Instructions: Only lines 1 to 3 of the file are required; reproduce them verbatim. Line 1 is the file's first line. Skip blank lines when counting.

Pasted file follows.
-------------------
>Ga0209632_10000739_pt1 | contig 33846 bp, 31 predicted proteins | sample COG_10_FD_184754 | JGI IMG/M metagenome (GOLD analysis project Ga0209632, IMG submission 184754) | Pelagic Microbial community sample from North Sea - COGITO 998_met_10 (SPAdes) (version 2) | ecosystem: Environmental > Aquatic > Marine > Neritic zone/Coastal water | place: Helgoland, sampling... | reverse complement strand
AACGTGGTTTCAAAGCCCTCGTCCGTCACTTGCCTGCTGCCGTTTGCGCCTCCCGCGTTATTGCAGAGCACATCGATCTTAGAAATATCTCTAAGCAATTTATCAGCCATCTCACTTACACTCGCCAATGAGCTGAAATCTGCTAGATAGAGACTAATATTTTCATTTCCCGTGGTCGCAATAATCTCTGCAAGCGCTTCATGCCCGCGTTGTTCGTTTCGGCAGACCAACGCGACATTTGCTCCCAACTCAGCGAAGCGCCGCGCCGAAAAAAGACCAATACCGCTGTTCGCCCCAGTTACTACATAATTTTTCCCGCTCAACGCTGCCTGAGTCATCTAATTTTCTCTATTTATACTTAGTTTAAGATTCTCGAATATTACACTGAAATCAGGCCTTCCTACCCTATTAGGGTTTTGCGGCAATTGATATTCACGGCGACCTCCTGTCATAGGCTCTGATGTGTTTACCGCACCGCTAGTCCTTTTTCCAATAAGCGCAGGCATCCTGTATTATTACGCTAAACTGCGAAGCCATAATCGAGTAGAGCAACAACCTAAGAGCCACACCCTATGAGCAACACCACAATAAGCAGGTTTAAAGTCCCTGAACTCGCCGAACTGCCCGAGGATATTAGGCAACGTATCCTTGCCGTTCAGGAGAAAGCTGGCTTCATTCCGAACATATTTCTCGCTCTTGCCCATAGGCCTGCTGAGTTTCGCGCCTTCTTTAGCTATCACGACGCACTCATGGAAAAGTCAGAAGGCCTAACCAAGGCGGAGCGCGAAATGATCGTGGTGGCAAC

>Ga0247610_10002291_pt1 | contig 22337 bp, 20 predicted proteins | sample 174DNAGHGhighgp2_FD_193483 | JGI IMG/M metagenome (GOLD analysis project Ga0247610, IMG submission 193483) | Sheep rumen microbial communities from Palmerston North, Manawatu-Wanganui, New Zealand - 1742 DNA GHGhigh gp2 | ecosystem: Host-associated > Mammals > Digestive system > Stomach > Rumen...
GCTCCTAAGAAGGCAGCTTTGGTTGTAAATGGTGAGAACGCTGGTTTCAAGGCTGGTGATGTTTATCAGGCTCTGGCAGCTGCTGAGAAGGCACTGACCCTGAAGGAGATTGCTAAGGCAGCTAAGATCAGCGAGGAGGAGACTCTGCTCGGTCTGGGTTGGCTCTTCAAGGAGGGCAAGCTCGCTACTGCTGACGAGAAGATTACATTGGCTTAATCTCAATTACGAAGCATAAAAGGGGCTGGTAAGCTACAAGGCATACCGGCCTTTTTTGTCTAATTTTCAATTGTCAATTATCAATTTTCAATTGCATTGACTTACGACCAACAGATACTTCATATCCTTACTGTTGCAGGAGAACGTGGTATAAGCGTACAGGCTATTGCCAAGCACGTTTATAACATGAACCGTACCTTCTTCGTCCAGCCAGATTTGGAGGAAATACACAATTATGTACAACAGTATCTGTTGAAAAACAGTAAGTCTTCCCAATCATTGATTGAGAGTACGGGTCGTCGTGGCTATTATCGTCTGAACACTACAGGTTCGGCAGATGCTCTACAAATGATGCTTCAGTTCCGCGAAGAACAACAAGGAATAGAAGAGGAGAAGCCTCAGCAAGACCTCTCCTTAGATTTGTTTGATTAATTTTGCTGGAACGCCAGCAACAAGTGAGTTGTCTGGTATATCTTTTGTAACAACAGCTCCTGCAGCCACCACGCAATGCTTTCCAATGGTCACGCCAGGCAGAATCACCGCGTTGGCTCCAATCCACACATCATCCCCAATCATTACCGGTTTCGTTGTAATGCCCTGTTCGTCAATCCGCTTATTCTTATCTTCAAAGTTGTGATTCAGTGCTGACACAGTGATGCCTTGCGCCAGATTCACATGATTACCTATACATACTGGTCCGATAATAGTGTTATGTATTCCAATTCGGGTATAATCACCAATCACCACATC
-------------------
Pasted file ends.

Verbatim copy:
>Ga0209632_10000739_pt1 | contig 33846 bp, 31 predicted proteins | sample COG_10_FD_184754 | JGI IMG/M metagenome (GOLD analysis project Ga0209632, IMG submission 184754) | Pelagic Microbial community sample from North Sea - COGITO 998_met_10 (SPAdes) (version 2) | ecosystem: Environmental > Aquatic > Marine > Neritic zone/Coastal water | place: Helgoland, sampling... | reverse complement strand
AACGTGGTTTCAAAGCCCTCGTCCGTCACTTGCCTGCTGCCGTTTGCGCCTCCCGCGTTATTGCAGAGCACATCGATCTTAGAAATATCTCTAAGCAATTTATCAGCCATCTCACTTACACTCGCCAATGAGCTGAAATCTGCTAGATAGAGACTAATATTTTCATTTCCCGTGGTCGCAATAATCTCTGCAAGCGCTTCATGCCCGCGTTGTTCGTTTCGGCAGACCAACGCGACATTTGCTCCCAACTCAGCGAAGCGCCGCGCCGAAAAAAGACCAATACCGCTGTTCGCCCCAGTTACTACATAATTTTTCCCGCTCAACGCTGCCTGAGTCATCTAATTTTCTCTATTTATACTTAGTTTAAGATTCTCGAATATTACACTGAAATCAGGCCTTCCTACCCTATTAGGGTTTTGCGGCAATTGATATTCACGGCGACCTCCTGTCATAGGCTCTGATGTGTTTACCGCACCGCTAGTCCTTTTTCCAATAAGCGCAGGCATCCTGTATTATTACGCTAAACTGCGAAGCCATAATCGAGTAGAGCAACAACCTAAGAGCCACACCCTATGAGCAACACCACAATAAGCAGGTTTAAAGTCCCTGAACTCGCCGAACTGCCCGAGGATATTAGGCAACGTATCCTTGCCGTTCAGGAGAAAGCTGGCTTCATTCCGAACATATTTCTCGCTCTTGCCCATAGGCCTGCTGAGTTTCGCGCCTTCTTTAGCTATCACGACGCACTCATGGAAAAGTCAGAAGGCCTAACCAAGGCGGAGCGCGAAATGATCGTGGTGGCAAC

>Ga0247610_10002291_pt1 | contig 22337 bp, 20 predicted proteins | sample 174DNAGHGhighgp2_FD_193483 | JGI IMG/M metagenome (GOLD analysis project Ga0247610, IMG submission 193483) | Sheep rumen microbial communities from Palmerston North, Manawatu-Wanganui, New Zealand - 1742 DNA GHGhigh gp2 | ecosystem: Host-associated > Mammals > Digestive system > Stomach > Rumen...